A new study from the University of Wisconsin-Madison suggests that knowledge base programs can be used to create powerful knowledge bases that can be utilized for social engineering purposes.
The study was published online March 17, 2017 in the Journal of Applied Social Psychology.
The research team created a database that included over 200,000 articles from a broad range of sources.
The researchers also included hundreds of questions about the subject.
In addition to creating a broad list of topics to answer questions about, they also asked participants to answer specific questions about each topic.
“We wanted to know what people knew about specific topics,” said study author Stephanie Schmid.
“If we can find out what people know, what they know, and what they don’t know about specific things, then we can potentially make better decisions about how to use these knowledge bases to further our goals.”
The researchers found that people who have a stronger knowledge base are more likely to be able to answer multiple questions about a subject.
The ability to answer different questions can be an important part of social engineering, as people are more willing to divulge information to a stranger.
However, this study was done with the assumption that people with stronger knowledge bases were more likely than others to respond to multiple questions.
For example, one participant said that the person who asked the most questions about him was not his real name, so he didn’t know that the questioner was trying to recruit him.
The results show that the people who responded to multiple surveys were more willing than those who did not to share information.
Schmid added that social engineering can be achieved through several different ways.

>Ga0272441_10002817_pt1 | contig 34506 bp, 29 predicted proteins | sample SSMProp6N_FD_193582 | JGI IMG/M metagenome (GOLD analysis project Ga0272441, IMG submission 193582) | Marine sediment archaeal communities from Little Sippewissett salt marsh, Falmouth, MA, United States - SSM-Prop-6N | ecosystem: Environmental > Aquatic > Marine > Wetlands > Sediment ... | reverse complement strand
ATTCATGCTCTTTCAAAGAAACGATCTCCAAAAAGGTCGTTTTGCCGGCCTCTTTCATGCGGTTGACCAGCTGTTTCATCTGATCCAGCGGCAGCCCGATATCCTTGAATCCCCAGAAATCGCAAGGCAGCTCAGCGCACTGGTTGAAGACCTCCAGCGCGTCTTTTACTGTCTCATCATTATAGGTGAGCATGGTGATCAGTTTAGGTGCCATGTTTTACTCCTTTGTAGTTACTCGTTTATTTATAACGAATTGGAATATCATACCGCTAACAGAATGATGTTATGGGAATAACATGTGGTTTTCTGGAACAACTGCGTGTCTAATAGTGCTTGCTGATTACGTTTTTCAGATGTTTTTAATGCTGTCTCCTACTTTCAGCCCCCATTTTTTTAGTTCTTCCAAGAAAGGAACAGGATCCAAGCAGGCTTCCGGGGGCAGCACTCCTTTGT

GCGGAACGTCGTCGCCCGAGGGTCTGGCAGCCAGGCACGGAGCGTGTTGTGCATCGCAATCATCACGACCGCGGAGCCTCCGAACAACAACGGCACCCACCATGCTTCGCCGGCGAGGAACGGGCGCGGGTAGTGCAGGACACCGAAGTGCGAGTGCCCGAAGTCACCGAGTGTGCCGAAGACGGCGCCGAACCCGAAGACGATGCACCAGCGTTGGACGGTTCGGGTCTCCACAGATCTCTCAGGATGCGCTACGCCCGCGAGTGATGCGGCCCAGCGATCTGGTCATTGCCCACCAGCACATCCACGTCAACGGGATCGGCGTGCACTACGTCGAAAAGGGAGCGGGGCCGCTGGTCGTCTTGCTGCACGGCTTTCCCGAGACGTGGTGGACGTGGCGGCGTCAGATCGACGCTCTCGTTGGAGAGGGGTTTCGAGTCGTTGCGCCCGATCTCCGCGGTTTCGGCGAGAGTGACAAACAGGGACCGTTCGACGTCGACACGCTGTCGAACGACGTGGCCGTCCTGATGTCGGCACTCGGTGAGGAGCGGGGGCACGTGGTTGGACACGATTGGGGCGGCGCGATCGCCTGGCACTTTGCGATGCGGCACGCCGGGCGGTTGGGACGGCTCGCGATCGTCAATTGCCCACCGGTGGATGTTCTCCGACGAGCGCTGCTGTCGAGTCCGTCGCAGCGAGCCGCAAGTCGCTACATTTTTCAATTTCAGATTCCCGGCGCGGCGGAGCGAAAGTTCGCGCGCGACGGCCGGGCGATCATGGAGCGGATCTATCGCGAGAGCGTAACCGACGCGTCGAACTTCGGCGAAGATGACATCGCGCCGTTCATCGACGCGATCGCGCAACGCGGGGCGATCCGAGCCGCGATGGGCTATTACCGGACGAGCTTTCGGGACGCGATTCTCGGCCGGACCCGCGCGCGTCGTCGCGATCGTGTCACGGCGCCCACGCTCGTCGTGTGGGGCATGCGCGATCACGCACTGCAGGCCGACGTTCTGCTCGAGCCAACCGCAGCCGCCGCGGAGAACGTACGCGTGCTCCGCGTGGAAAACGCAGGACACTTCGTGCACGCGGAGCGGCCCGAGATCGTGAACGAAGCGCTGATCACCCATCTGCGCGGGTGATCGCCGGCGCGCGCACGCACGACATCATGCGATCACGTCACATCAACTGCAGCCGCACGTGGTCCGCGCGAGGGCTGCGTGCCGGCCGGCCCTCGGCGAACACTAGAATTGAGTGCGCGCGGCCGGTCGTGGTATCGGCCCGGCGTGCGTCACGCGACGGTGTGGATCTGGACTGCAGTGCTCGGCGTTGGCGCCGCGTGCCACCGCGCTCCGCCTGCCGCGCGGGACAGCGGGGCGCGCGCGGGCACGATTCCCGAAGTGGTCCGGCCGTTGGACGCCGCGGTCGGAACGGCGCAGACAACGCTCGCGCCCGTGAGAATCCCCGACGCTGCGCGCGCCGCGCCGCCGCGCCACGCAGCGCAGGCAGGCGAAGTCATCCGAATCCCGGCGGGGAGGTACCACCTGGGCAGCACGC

For instance, it can be done by making sure that the participants who answered questions were interested in participating.
They can be asked to use a tool like an online questionnaire, which is a form of feedback that asks participants to rate how they would rate the responses.
The researcher found that the more interested the participants were in participating in the study, the more likely they were to respond.
Schampht said that even when the questions were vague, participants who were interested would be more likely be able and willing to share.
The students were also able to create an environment where they were not expected to answer every question.
They created a website where they could post their answers and ask other participants questions about them.
In order to create such an environment, they created a fake answer and posted it on their website.
Schamps research found that using social engineering tools to target people and to trick them into thinking that they are interested in them can be effective.
“The research shows that people can learn something from the experience, but that the social manipulation can be even more effective,” said Schmid, “and the results are even more significant when it comes to getting people to disclose information they otherwise wouldn’t have.”
The study is part of the University’s online knowledge resource collection, the knowledge resource.org, and was funded by the National Science Foundation.
The work was supported by grants from the National Institute of Mental Health (grants R01MH082097 and R01MA032571).
The study also includes contributions from David W. Maresca, David B. Ziebart, Matthew C. Ziegler, Thomas M. Schuster, and others.
The full paper is available online.